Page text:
Public Service Professional
Advancing bipartisan, common sense legislation to create a safe learning environment for children
Key Issue Stances
"Healthcare is a human right. Everyone deserves access to quality and affordable healthcare, not just people who are lucky enough to have an employer that provides quality benefits."
"I support common sense gun reform, including things like universal background checks that are supported by the vast majorities of Americans including gun owners."
"Access to a quality education sets the foundation for our children's future. Minnesota's schools, staff, programming, and supportive services need to be fully funded to ensure our students are healthy and able to learn."
Can you describe your background?
I am a lifelong resident of Minnesota, graduate of the University of Minnesota and William Mitchell College of Law, mother, and a candidate for State Representative in District 52B. Being raised in a large family of 4 brothers and 3 sisters instilled a strong work ethic and generosity of spirit within me. I have worked in senior leadership positions in the private, non-profit, and the governmental sector. I have also helped to advance bipartisan legislation to support veterans, the homeless, foster children (as well as being a foster parent), school paraprofessionals, people with substance use disorders, and social workers.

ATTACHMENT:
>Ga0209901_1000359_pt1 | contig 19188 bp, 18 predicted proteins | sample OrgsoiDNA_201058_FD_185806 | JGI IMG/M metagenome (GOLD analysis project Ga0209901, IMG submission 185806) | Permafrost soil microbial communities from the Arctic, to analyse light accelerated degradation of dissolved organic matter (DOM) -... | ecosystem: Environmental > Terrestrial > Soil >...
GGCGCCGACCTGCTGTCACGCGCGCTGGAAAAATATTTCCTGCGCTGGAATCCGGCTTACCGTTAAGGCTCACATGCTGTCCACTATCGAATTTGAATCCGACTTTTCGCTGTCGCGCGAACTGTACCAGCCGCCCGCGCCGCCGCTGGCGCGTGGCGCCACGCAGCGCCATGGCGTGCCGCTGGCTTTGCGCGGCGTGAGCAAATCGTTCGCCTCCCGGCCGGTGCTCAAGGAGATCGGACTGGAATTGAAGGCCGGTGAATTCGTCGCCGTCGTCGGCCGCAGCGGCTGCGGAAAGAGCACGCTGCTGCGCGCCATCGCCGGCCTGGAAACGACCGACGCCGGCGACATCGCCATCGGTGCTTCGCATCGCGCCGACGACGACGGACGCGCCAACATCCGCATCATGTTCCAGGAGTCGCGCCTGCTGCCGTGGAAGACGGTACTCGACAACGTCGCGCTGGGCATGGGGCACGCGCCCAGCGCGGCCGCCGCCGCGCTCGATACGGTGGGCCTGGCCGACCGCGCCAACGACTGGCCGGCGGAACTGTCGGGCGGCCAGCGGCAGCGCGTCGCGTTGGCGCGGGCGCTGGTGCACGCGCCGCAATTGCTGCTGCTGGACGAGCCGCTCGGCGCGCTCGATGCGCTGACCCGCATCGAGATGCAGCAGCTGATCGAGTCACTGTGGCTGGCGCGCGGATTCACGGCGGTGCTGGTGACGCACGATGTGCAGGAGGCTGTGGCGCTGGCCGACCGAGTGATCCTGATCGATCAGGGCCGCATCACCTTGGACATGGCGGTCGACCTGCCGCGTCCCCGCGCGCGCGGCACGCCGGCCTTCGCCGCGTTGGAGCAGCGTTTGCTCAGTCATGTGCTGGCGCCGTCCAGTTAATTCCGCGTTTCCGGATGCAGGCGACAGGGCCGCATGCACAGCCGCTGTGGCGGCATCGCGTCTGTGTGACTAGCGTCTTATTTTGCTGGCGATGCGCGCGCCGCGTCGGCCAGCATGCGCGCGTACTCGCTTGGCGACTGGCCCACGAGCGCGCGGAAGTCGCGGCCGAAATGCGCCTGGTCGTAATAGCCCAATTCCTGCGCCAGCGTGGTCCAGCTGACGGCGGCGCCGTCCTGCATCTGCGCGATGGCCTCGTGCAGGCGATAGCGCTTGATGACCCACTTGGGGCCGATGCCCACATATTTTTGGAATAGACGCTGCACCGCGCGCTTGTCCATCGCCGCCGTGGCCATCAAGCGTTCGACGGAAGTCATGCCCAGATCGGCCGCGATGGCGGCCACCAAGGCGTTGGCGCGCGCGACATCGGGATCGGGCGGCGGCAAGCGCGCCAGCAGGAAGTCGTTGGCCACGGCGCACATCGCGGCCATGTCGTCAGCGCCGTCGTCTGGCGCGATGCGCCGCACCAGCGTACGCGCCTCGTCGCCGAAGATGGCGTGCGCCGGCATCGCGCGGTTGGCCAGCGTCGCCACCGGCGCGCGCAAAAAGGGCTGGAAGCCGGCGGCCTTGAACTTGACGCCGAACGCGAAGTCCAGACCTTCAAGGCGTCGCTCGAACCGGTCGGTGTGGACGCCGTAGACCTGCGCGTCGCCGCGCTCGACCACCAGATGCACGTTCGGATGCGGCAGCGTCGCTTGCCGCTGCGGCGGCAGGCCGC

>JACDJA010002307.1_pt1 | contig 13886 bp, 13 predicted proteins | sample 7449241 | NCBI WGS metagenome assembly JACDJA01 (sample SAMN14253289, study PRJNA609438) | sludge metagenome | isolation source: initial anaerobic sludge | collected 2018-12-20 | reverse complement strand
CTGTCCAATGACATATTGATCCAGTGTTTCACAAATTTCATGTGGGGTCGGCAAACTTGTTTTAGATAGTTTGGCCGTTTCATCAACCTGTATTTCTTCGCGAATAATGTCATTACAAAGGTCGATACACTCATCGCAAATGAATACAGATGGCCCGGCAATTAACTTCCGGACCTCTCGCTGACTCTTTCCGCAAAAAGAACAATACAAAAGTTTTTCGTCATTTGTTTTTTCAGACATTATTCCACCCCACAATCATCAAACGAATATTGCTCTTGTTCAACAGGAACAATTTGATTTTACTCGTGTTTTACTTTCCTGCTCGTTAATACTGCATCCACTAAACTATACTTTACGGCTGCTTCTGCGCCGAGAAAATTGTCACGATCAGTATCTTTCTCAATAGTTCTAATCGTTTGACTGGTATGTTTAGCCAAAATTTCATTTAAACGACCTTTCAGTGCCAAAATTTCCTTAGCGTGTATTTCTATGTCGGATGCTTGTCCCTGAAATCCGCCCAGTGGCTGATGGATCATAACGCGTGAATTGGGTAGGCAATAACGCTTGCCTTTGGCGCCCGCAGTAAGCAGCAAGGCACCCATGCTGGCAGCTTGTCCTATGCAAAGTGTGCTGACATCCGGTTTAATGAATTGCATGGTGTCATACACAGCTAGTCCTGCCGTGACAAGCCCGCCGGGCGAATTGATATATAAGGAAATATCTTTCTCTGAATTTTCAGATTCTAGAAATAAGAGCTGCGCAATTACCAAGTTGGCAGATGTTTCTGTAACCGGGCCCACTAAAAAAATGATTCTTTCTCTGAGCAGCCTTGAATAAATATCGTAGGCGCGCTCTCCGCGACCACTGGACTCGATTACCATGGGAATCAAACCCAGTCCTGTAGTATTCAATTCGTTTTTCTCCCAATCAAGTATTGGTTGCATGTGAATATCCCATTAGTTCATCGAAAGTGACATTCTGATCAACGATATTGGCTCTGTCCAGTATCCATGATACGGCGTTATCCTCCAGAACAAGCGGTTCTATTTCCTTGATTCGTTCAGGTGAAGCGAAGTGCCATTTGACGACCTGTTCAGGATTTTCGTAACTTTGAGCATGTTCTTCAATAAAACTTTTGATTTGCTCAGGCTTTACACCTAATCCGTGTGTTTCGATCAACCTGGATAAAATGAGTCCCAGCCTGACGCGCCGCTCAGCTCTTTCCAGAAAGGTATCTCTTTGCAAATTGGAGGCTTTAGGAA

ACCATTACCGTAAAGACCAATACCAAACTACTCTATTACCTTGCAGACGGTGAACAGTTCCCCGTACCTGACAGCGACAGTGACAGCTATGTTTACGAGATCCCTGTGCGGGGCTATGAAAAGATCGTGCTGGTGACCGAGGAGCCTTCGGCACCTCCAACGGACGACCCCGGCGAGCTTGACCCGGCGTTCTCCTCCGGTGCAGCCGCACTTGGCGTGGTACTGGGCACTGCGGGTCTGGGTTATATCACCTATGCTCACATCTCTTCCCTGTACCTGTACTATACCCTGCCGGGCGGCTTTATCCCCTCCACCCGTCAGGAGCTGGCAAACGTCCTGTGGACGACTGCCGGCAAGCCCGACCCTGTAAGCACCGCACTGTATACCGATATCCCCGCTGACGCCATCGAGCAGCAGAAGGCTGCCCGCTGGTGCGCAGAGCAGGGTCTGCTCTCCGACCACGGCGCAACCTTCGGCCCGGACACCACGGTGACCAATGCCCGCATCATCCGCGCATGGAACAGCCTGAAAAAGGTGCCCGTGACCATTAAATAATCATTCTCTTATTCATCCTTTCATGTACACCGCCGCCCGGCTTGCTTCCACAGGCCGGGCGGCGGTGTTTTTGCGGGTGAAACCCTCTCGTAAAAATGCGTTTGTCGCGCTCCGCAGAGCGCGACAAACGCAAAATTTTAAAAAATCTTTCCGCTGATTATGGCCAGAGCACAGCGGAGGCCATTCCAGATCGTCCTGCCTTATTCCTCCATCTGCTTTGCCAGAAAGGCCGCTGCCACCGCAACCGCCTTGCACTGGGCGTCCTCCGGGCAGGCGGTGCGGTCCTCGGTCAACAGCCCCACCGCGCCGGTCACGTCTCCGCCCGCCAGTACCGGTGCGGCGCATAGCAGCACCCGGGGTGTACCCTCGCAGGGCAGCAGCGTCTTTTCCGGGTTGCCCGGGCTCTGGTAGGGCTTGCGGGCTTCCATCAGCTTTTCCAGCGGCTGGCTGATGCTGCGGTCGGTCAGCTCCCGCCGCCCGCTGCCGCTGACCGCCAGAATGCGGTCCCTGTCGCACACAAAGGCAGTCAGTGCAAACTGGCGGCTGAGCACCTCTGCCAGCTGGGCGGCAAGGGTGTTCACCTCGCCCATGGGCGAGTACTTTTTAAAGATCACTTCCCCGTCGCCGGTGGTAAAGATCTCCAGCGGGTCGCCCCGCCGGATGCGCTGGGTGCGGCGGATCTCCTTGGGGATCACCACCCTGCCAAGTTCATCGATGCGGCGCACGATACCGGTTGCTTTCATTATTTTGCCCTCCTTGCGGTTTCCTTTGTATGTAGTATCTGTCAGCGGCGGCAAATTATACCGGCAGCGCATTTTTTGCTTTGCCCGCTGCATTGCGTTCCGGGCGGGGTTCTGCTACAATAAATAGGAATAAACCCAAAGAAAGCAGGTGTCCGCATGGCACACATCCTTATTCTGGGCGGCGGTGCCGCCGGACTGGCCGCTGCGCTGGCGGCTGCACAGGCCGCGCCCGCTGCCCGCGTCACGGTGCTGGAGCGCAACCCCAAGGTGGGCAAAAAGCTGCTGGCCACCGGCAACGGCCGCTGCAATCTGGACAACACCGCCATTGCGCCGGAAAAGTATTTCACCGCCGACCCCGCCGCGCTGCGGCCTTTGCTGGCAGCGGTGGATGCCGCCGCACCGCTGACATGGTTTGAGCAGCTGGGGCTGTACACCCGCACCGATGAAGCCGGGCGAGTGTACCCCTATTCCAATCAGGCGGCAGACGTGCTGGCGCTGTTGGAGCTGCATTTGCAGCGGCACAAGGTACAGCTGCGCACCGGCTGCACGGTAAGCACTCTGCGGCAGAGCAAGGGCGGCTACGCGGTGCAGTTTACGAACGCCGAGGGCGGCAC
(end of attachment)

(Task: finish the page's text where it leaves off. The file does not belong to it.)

What made you want to run for office?
I am running because I care about my community and I have a heart for public service. My run is an extension of work that I have been doing for well over a decade to help build a stronger Minnesota. I bring a unique perspective as a demonstrated professional problem solver that is ready to work hard as a state representative.
Can you describe your district?
District 52B is made up of Inver Grove Heights, Mendota Heights, Sunfish Lake, and Northern Eagan. The estimated population is just over 39,000 and in 2016 Clinton carried the district 49.5% to Trump's 42.1%. The seat has historically been Democratic and flipped in 2016 by less than 1% by 121 votes. There are extreme wealth divides apparent in the district, with Inver Grove worried about the ability of the city to attract and retain businesses, and other issues including healthcare, veteran issues, gun reform, and school safety.